ESG-wrapped capital markets issuance for non-profit housing associations (HAs) has landed firmly in the mainstream, with total notes in circulation now exceeding £4bn, Social Housing analysis shows.
The latest transaction by G15 member Notting Hill Genesis (NHG), a £250m bond issued on 3 June, puts own-name public issuance by associations under a ‘sustainability’ label at £2.15bn since the first by Clarion in January 2020. The total includes outings by six associations, the others being Aster, PA Housing, Beyond Housing and Paradigm.
Issued with a 15-year tenor through its new £2bn Euro Medium-Term Note programme, London and South East-based NHG priced its debut sustainability bond at 100 basis points (bps) over gilts last week, on 26 May.
The deal has a coupon of two per cent and an all-in cost of funds of 2.080 per cent, and will be used mainly to fund the delivery of new homes either for social housing, including general needs and shared ownership, or broader tenures built to a standard of at least EPC Band B.
Paul Phillips, chief financial officer at the c.66,000-home organisation, referred to the process as an “important step for Notting Hill Genesis” that improves liquidity and “establishes [the group] further in the capital markets”.
Added to the circa £2bn of combined HA sustainability issuance is the sector’s first ESG-labelled bond issued back in 2014 by Cross Keys Homes for an initial £150m. It later tapped the 2045 bonds for a further £100m in September 2019, with a deferred drawdown.
Referred to at the time as a ‘green’ or ESG bond, the 2014 documents commit the association to a ‘use of proceeds’ comparable to those seen on recent sustainability bonds, but predate the current International Capital Market Association (ICMA) definitions of ‘green’, ‘social’ and ‘sustainability’ bonds.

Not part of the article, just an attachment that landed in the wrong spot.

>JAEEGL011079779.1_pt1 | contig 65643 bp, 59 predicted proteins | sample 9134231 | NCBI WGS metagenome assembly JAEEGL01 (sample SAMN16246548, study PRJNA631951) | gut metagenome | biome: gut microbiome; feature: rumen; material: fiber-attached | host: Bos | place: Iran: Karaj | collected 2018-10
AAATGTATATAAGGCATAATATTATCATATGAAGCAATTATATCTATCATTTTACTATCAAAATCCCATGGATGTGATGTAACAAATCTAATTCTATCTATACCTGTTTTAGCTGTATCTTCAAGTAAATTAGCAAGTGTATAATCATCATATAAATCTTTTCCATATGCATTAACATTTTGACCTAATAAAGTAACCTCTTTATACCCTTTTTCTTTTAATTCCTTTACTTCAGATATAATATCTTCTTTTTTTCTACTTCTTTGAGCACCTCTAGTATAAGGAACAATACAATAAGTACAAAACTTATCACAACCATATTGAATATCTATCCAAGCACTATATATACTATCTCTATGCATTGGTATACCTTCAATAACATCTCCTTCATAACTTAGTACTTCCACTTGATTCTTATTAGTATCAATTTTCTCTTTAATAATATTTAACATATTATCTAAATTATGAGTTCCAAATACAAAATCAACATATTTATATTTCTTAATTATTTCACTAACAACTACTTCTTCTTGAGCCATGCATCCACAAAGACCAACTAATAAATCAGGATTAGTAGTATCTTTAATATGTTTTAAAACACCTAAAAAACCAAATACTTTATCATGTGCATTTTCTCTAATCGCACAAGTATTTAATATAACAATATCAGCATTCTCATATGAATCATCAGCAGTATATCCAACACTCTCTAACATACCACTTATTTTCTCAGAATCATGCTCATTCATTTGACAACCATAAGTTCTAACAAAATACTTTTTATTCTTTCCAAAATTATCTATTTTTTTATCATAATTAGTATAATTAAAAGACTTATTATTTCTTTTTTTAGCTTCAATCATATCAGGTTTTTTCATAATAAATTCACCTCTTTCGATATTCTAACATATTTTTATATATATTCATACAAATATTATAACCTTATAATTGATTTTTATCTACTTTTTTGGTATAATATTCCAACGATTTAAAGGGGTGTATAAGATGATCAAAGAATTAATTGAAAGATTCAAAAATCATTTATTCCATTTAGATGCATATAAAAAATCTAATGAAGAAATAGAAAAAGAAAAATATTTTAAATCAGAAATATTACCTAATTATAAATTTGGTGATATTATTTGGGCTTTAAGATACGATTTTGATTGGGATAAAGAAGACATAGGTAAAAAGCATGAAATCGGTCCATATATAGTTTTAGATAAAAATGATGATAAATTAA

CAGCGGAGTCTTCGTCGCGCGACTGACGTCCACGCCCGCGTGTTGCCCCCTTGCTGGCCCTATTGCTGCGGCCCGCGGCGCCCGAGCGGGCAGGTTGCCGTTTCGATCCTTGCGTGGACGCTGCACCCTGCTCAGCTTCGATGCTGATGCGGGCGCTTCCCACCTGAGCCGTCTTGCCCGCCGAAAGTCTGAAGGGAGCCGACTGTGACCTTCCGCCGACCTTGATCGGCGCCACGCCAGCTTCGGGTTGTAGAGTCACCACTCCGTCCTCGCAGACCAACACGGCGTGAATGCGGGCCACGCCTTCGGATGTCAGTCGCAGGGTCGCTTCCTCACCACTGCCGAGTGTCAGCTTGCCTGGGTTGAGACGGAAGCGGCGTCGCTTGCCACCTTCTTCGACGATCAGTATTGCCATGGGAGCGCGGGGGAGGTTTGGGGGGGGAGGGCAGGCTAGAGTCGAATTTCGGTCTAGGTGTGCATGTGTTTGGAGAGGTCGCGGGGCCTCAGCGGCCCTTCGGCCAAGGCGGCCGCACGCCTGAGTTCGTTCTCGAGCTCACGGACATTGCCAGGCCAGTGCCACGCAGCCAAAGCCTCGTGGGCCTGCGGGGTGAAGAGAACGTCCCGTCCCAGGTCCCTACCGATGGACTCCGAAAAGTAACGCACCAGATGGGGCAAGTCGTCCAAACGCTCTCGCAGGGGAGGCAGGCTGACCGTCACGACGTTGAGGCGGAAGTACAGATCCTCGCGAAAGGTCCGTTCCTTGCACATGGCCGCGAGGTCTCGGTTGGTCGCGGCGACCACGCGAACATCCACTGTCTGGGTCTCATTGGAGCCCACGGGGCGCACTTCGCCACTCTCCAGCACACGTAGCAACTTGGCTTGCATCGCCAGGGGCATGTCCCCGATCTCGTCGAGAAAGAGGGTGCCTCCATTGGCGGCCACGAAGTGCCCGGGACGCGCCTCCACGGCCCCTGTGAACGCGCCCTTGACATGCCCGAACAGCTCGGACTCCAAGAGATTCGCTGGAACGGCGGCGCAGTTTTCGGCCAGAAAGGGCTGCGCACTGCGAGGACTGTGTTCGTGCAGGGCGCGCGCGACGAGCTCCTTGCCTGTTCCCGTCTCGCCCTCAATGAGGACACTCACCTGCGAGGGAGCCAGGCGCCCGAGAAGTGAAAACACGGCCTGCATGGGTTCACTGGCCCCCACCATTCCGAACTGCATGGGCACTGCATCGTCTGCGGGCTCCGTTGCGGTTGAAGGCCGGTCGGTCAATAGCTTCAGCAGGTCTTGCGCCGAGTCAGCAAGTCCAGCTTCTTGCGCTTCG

In addition to public issuance, two HAs to date are known to have accessed the capital markets through ESG-wrapped private placements, totalling £205m, as announced in April and May this year. The first, an £85m sustainability-linked private placement agreed by North East-based Believe Housing with LGIM Real Assets, will see the provider receive a discount on the interest rate it pays if it delivers pre-agreed KPIs relating to the energy efficiency of its homes. The second, a £120m ‘green’ placement between Origin and four undisclosed North American investors, takes a ‘use of proceeds’ approach, seeing it commit to using the funds to deliver energy-efficient buildings.
Grant Vaughan, partner at Newbridge and previously at Lloyds when it acted as the ESG-structuring bank on the 2014 Cross Keys deal, said that the process to issue sustainability-wrapped debt has become more formalised in the intervening years, with the launch of the latest ICMA and Loan Market Association principles. Meanwhile, adoption is becoming widespread.
“I’d be surprised if there was any more than a handful of non-sustainable bonds issued out of the sector now. I think it’s just going to become the norm,” he said.
Numerous associations have already launched or are due to launch sustainability finance frameworks, while around 90 HAs and funders have signed up to the Sustainability Reporting Standard for Social Housing since November.
But uncertainty remains over whether the labels will lead to better pricing in the long term.
Speaking ahead of the launch of its social bond framework in early May, THFC chief executive Piers Williamson suggested that over time the use of labels might become “a hygiene factor for investors – that they will say if it isn’t social or sustainable we will charge you more”.
The group’s subsequent first new issuance under its label, a £35m tap of Blend’s 2054 maturity, was reported to have priced at a spread 5bps inside the secondary market, and similar discounts have been cited on a number of other ESG transactions to date.
However, at the recent Social Housing Finance Conference, one HA chief executive suggested that the current discounts on offer were not “even close to being enough”.